Let’s try getting a better sense of what’s to come in terms of search, rescue, and salvage operations down off Korea’s southwestern coast.
For that, Captain Nicholas Sloane joins us live on the line from Italy.
Nicholas Sloane is a marine master with over 30 years of experience and was in charge of salvage operations of the wrecked Costa Concordia cruise ship off Italy.
Captain Sloane, thank you so much for joining us.
Let’s start with the search and rescue operations here in Korea, now in their tenth day.
Based on your expertise and experience in the field, which stage is the Korean rescue team at?
How does this case compare with the Costa Concordia case?
Expert view on prospects for salvage operations on Korean Ferry arirang
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If there is something oddly familiar about the news that the erstwhile captain of the ill-fated South Korean ferry—which capsized and sank just a few hundred meters from dry land—botched the evacuation order and jumped ship before his passengers were safe, it’s because we’ve heard about this sort of maritime cowardice before. It happened in 2012, when Italian captain Francesco Schettino rammed his Costa Concordia luxury cruiseliner into the rocks off Giglio island. He, too, was among the first off the ship well in advance of the bulk of the passengers.
The two accidents are, of course, as different as night and day. The South Korean ferry captain, Lee Joon-Seok, was not on the bridge when his ferry took a tight turn, possibly capsizing because it had been loaded over capacity with heavy cargo.
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The causes may be very different and the toll far heavier but Italian media have pointed to similarities between the ferry disaster of the Sewol in South Korea and the Costa Concordia cruise ship crash in 2012.
“A case of Schettino in Korea” has been the recurring headline in Italian newspapers in the past few days — a reference to the Italian liner’s captain now on trial for an accident in which 32 people lost their lives.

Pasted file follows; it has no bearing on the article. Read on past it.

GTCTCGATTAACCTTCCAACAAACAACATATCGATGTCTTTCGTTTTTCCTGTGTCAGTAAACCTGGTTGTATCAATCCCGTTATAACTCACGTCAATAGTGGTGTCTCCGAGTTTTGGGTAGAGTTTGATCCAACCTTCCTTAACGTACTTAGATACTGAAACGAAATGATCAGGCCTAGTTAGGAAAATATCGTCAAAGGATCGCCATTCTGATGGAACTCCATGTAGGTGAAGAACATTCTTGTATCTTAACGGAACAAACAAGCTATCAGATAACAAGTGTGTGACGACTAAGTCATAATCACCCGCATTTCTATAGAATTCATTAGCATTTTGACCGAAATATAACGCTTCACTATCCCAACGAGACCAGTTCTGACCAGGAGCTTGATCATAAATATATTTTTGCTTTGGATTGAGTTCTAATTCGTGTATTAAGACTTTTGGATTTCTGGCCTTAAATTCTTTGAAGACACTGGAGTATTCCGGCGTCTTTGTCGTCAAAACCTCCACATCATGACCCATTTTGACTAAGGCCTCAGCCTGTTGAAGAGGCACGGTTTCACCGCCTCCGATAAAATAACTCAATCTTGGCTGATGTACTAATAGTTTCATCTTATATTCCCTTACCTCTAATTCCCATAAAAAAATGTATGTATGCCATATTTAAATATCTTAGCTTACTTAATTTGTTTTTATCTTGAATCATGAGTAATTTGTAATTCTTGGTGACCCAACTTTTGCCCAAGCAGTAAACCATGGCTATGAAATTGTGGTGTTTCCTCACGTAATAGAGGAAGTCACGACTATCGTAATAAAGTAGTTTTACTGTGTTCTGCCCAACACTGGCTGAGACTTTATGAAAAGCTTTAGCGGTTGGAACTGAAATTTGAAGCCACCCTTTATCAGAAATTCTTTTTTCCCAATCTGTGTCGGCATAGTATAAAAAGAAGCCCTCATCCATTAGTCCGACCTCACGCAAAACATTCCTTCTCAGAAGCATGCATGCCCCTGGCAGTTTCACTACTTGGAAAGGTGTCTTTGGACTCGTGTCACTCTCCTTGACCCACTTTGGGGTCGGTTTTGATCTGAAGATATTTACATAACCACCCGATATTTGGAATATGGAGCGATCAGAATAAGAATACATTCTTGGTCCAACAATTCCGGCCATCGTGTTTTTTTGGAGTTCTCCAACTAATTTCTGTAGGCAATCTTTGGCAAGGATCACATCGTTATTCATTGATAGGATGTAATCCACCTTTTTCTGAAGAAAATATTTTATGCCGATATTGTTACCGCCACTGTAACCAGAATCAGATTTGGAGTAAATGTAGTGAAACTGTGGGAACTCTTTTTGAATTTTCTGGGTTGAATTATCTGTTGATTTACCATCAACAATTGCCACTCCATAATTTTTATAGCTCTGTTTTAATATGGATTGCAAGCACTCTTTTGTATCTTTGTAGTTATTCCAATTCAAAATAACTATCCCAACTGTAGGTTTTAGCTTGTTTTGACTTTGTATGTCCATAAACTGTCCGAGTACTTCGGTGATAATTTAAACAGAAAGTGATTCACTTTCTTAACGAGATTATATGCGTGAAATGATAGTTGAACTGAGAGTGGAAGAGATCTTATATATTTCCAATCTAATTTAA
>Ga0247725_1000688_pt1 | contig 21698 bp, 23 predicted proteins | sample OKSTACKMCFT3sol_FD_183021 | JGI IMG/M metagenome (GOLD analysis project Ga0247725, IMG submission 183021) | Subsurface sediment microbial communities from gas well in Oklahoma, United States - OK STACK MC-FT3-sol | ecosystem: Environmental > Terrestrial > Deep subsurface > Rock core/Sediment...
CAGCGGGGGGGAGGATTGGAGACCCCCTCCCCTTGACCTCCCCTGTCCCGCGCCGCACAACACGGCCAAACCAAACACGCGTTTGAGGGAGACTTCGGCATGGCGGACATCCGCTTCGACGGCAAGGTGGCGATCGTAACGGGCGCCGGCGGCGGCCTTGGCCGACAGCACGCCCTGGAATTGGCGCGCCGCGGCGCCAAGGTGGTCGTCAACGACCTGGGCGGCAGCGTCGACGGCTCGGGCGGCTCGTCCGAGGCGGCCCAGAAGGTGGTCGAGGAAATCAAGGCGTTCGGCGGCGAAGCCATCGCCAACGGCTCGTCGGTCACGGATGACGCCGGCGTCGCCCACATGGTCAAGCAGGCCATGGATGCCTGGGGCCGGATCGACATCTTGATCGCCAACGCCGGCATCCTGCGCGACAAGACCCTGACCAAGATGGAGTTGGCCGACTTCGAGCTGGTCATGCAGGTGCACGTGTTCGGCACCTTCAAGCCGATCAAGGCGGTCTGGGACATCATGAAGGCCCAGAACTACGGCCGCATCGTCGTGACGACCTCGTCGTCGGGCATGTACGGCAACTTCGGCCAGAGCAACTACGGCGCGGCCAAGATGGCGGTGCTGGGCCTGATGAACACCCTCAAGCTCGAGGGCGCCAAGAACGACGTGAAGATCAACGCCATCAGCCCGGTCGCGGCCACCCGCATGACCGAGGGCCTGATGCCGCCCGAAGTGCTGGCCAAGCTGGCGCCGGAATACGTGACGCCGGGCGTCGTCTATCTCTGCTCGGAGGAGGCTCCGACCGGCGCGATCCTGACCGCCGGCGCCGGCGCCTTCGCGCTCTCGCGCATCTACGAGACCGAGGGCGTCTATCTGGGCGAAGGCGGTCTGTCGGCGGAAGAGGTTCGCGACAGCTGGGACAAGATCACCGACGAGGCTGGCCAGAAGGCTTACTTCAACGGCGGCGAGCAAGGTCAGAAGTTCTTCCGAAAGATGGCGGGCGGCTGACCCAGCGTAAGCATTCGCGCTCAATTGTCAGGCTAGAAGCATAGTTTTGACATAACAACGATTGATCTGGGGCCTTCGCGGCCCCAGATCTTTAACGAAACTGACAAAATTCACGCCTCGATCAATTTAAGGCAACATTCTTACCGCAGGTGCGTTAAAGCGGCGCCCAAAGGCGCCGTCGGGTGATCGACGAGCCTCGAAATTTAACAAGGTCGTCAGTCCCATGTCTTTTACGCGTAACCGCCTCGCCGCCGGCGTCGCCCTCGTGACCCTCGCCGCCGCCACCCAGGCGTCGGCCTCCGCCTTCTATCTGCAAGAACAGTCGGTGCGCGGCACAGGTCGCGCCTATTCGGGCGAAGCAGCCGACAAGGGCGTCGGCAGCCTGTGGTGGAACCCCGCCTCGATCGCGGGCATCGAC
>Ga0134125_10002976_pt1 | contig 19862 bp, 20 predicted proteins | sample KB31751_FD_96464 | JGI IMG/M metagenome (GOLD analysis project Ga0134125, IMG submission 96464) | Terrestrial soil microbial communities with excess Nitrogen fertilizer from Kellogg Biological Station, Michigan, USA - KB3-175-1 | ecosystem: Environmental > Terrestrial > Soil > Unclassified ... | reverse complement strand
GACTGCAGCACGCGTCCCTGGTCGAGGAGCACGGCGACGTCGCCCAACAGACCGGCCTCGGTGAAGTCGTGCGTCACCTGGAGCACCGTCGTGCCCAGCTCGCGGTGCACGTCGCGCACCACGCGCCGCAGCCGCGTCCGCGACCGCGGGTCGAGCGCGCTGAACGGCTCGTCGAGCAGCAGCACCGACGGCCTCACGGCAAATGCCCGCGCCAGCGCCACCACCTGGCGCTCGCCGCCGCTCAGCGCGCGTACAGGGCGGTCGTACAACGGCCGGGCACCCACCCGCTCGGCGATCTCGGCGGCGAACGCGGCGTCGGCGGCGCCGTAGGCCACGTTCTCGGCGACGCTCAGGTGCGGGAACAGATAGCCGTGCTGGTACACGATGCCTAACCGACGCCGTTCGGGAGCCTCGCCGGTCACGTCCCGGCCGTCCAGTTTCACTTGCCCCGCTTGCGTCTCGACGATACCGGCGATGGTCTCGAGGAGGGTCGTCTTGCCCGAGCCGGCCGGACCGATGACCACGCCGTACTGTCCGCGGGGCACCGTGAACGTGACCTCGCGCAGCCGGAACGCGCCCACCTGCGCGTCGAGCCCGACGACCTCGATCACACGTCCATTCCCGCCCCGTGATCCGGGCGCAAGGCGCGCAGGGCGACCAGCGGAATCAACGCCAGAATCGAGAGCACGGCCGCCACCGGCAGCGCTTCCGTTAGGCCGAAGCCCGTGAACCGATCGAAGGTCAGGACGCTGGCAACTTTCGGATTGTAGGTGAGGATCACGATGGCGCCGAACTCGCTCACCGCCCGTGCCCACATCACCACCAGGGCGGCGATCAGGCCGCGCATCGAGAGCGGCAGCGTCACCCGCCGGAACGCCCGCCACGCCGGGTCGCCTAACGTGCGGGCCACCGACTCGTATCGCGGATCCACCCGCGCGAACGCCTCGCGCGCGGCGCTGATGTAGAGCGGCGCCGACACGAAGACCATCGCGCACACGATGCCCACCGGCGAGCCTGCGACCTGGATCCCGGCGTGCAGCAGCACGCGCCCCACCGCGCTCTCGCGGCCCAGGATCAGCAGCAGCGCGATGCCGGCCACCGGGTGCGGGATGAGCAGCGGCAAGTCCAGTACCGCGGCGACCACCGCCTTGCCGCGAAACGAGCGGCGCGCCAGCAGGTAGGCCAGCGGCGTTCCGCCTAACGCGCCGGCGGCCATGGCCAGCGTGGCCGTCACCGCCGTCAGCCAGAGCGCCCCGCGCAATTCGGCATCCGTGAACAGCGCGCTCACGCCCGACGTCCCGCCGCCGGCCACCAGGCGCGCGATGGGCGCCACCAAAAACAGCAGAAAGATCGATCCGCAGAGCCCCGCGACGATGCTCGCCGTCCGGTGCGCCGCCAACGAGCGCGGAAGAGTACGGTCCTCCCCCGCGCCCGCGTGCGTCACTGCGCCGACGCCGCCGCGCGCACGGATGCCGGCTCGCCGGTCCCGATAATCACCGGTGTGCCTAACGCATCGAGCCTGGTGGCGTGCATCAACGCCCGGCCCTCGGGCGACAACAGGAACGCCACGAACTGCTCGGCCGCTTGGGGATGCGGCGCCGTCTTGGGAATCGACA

With South Korean rescuers reporting 270 people missing and 32 confirmed dead, Italian media have focussed on the role played by the ferry’s captain Lee Joon-Seok, who was arrested on Saturday along with two of his crew.Tragedies at sea: The Sewol and the Costa Concordia Publication
“A case of Schettino in Korea” has been the recurring headline in Italian newspapers in the past few days – a reference to the Italian liner’s captain now on trial for an accident in which 32 people lost their lives.
The same number of people are now confirmed dead in the Sewol tragedy, while 270 people are still missing.
As frustration and despair run high in the South Korean republic, everyone’s attention has focused on the 69 year old captain Lee Joon-Seok, who, witnesses say, chose to flee the tilted ship without a minute-long hesitation. Earlier on Friday he was arrested along with two of his crew members. Here are five similarities between the disasters
Captain in charge
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Ferry Disaster Compared to Costa Concordia Maritime Executive
Captains Uncourageous: Abandoning Ship Long Seen As A Crime NPR
The captain of the South Korean ferry that sank with hundreds of high school students aboard is under criminal investigation for his actions, but it’s not clear whether he broke any laws by being one of the first people off the crippled boat.
While the “captain goes down with his ship” is considered a law of the sea, it’s really more just a guideline, experts say.
Lee Joon-seok, 69, climbed onto one of the first lifeboats to launch from the ship just a half an hour after reporting an accident.
Are Captains who abandon ship breaking the law? ABC News